The issue is that my question has not been answered. My question is this, did any of you agree with me that noble gases have large atomic radius in each period?
Watch the link below and see for your self why am asking that question. In that link, you will see that in each period you go, the noble gases have large atomic radi which is equal in size to those of akali metals. So you now see why am asking that question with much zeal and expecting an answer.

http://www.crystalmaker.com/support/...omic_Radii.jpg
tal444
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#11
Mar27-12, 06:48 PM
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From http://en.wikipedia.org/wiki/Periodi...#Atomic_radius: "The atomic radius tends to decrease as one progresses across a period from left to right". This quote clearly states that atomic radii DECREASES from left to right. As noble gases are on the very right, this would mean that noble gases actually have the SMALLEST radii in their respective periods.
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#12
Mar28-12, 02:06 AM
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Data for Rn shows that the table can't be trusted.
chikis
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Mar28-12, 06:18 AM
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Quote Quote by Borek View Post
Data for Rn shows that the table can't be trusted.
What do you mean by Rn?
tal444
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Mar28-12, 04:45 PM
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Rn stands for Radon.
Redbelly98
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Mar28-12, 05:32 PM
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Quote Quote by chikis View Post
What do you mean by Rn?
Don't be afraid of trying google for basic information like that:
https://www.google.com/#hl=en&safe=o...w=1280&bih=638

or

https://www.google.com/#hl=en&sugexp...w=1280&bih=638

(A lot faster than waiting 10 hours for somebody to post an answer to your question.)
chikis
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#16
Mar29-12, 03:11 AM
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Quote Quote by tal444 View Post
Rn stands for Radon.
Thank you for reminding me.
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Mar29-12, 03:58 PM
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Quote Quote by chikis View Post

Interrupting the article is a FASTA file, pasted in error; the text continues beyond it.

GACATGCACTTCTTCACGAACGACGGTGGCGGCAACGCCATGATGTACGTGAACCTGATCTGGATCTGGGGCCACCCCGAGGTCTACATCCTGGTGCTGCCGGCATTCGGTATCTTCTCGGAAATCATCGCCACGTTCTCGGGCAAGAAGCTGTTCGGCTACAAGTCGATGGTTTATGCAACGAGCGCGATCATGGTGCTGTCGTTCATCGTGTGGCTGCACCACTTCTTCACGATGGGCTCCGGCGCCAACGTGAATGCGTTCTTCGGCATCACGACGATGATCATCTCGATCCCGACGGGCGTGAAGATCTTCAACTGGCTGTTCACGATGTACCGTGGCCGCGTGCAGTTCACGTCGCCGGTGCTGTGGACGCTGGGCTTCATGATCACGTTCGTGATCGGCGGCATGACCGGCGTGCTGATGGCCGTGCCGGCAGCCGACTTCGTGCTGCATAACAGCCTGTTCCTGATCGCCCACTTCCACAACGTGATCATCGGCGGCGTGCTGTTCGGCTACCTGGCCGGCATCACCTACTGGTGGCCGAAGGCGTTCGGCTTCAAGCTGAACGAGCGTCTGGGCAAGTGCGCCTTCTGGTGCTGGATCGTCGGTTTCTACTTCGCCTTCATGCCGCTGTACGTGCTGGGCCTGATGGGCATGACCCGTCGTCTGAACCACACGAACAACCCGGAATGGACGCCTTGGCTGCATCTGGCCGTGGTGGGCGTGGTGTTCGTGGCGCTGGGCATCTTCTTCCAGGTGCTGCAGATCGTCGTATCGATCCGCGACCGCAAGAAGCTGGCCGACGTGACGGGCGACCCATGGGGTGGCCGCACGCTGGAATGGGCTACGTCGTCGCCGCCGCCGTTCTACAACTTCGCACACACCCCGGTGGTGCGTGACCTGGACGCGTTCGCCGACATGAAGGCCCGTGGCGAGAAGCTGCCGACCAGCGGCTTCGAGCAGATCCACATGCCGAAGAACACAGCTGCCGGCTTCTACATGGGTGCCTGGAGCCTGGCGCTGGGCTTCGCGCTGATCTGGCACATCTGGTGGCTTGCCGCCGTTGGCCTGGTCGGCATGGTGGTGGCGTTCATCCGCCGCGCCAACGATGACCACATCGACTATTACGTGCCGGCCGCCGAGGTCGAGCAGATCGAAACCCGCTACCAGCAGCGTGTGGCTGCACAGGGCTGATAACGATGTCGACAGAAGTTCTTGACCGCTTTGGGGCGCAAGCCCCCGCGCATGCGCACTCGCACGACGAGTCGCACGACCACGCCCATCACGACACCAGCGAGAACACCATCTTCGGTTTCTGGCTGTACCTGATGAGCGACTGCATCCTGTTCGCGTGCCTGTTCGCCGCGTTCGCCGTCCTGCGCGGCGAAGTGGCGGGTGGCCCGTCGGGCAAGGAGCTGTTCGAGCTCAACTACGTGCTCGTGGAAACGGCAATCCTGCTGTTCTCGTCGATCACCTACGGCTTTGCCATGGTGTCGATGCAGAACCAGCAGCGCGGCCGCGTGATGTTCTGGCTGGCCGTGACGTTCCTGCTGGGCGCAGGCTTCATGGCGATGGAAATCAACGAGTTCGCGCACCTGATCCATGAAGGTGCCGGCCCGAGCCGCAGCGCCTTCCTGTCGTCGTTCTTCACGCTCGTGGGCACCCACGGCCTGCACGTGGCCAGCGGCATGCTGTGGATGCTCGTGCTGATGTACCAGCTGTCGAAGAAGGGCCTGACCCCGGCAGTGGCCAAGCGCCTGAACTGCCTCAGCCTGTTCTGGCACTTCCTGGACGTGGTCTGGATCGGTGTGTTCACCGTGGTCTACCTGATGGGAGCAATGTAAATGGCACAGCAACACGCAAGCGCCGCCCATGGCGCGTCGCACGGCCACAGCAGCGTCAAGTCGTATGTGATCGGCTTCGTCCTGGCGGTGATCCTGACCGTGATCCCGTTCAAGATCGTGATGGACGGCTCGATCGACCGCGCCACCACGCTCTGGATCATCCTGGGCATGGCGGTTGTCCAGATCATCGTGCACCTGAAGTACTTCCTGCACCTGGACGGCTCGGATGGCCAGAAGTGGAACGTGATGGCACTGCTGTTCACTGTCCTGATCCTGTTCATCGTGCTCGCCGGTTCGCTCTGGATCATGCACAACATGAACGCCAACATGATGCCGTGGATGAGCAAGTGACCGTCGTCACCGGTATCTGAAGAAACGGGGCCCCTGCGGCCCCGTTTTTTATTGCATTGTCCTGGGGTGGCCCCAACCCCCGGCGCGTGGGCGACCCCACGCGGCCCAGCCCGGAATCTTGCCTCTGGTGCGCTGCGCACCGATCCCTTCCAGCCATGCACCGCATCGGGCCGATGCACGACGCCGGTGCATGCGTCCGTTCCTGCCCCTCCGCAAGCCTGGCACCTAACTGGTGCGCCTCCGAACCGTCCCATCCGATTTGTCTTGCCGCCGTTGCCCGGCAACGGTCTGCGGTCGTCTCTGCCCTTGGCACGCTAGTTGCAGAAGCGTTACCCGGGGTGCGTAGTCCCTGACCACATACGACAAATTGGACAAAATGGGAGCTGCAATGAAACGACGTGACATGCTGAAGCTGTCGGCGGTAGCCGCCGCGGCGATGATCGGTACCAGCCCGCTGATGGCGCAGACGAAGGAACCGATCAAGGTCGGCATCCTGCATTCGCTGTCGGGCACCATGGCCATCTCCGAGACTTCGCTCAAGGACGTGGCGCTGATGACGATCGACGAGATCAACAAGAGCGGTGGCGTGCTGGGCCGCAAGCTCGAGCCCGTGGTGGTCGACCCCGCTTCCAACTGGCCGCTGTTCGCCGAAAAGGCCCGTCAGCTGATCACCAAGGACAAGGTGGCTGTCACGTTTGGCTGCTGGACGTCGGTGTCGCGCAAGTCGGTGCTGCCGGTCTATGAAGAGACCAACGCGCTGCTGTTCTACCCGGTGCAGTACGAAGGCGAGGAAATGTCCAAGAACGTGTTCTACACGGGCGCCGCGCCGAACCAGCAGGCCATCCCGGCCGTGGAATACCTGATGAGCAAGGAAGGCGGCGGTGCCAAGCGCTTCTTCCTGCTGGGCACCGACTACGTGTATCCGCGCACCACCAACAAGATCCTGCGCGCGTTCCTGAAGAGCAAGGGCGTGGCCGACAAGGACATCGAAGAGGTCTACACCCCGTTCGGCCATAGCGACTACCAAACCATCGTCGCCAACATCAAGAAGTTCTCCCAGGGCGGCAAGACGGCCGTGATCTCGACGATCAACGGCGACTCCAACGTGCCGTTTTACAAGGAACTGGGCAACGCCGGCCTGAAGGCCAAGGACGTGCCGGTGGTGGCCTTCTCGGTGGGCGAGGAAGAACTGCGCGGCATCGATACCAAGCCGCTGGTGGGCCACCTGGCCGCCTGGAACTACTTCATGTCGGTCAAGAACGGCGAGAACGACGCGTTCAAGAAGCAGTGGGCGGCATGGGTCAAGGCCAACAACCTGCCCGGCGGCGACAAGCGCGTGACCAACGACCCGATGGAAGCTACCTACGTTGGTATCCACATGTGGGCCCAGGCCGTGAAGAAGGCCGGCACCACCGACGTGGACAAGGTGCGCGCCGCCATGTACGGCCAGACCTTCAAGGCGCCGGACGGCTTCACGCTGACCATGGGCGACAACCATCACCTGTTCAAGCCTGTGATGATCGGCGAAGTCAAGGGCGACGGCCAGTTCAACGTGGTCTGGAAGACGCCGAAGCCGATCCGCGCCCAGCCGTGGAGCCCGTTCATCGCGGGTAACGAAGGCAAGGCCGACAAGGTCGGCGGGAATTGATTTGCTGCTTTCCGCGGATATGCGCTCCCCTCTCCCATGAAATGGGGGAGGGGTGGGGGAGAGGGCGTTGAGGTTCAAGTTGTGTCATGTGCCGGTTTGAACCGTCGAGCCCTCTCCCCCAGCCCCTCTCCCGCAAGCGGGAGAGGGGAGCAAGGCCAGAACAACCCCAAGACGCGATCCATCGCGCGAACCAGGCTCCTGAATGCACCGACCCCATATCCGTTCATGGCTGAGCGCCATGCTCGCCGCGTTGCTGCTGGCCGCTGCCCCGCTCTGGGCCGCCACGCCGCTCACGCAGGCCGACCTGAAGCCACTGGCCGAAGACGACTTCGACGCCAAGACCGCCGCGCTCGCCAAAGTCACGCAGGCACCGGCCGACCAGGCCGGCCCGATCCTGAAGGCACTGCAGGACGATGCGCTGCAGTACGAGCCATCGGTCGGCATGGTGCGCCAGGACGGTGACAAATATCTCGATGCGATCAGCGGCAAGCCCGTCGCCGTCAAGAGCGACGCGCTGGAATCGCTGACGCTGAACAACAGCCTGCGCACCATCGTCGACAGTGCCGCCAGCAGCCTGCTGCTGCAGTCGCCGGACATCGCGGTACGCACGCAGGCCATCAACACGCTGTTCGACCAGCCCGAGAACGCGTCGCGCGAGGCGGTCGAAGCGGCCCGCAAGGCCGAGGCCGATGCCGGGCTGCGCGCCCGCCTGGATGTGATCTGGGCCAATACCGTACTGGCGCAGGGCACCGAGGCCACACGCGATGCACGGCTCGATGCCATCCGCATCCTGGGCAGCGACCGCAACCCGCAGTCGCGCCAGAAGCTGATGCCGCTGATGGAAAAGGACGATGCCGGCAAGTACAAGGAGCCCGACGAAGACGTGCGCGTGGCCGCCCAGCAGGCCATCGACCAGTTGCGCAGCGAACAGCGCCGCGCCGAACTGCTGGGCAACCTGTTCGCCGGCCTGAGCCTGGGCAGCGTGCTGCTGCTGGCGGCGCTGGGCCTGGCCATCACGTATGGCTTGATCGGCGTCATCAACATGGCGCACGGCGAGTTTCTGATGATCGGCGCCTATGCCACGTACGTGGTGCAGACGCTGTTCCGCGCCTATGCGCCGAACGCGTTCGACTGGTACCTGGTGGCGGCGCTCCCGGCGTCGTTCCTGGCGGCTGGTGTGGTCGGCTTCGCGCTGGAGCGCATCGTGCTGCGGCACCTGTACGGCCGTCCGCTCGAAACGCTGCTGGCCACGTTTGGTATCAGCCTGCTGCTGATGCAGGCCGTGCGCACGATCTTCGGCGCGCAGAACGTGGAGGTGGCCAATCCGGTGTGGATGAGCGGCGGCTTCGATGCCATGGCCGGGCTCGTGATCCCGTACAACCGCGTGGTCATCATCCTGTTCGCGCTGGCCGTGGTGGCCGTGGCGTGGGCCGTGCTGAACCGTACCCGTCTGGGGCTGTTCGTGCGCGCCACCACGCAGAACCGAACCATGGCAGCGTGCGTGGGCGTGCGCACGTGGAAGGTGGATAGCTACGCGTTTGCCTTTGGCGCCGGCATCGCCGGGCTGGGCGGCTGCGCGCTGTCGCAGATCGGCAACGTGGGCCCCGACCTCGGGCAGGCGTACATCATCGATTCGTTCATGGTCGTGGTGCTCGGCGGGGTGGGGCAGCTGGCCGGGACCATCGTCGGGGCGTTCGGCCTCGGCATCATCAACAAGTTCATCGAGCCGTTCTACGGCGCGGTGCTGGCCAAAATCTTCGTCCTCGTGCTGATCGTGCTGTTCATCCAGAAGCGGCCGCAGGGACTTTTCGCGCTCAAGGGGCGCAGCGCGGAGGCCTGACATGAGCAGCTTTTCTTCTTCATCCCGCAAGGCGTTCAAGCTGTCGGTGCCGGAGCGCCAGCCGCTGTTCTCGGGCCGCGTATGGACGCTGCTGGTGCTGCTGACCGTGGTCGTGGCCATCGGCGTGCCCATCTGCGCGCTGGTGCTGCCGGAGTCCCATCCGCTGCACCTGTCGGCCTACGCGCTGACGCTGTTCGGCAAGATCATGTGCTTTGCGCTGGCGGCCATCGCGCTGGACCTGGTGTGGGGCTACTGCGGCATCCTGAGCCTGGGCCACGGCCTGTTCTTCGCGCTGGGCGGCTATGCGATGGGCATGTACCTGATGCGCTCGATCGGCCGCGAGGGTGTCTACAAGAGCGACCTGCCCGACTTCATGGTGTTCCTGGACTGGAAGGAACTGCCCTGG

So you now see why am asking that question with much zeal and expecting an answer.
Much zeal?
Redbelly98
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Mar29-12, 08:00 PM
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Quote Quote by chikis View Post
I have open the link which you pasted in. The link contained information concerning trends in periodic table, like ionization enegy, atomic radi, electron affinity, electronegative and the rest.
The issue is that my question has not been answered. My question is this, did any of you agree with me that noble gases have large atomic radius in each period?
Watch the link below and see for your self why am asking that question. In that link, you will see that in each period you go, the noble gases have large atomic radi which is equal in size to those of akali metals. So you now see why am asking that question with much zeal and expecting an answer.

http://www.crystalmaker.com/support/...omic_Radii.jpg
Okay, that is a puzzling image. But I have found an explanation in the page where that image is posted:

http://www.crystalmaker.com/support/...dii/index.html

There is a lot of information there, about different ways that "atomic radii" can be defined. Scroll down to the "Table of Atomic Radii" on that page, which lists radii for several different definitions of that term. Under most definitions, noble gases have the smallest radius in their respective row of the periodic table. Only for the "van der Waals radius" is the noble gas radius larger as shown in your figure. I'm a little puzzled as to why they chose that one to use in their chart at the very top of their page, but they did.

Most importantly, look at the definitions of radii that use either (1) an isolated atom, or (2) an atom covalently bonded to another atom -- for these definitions, the noble gases are the smallest in their respective rows.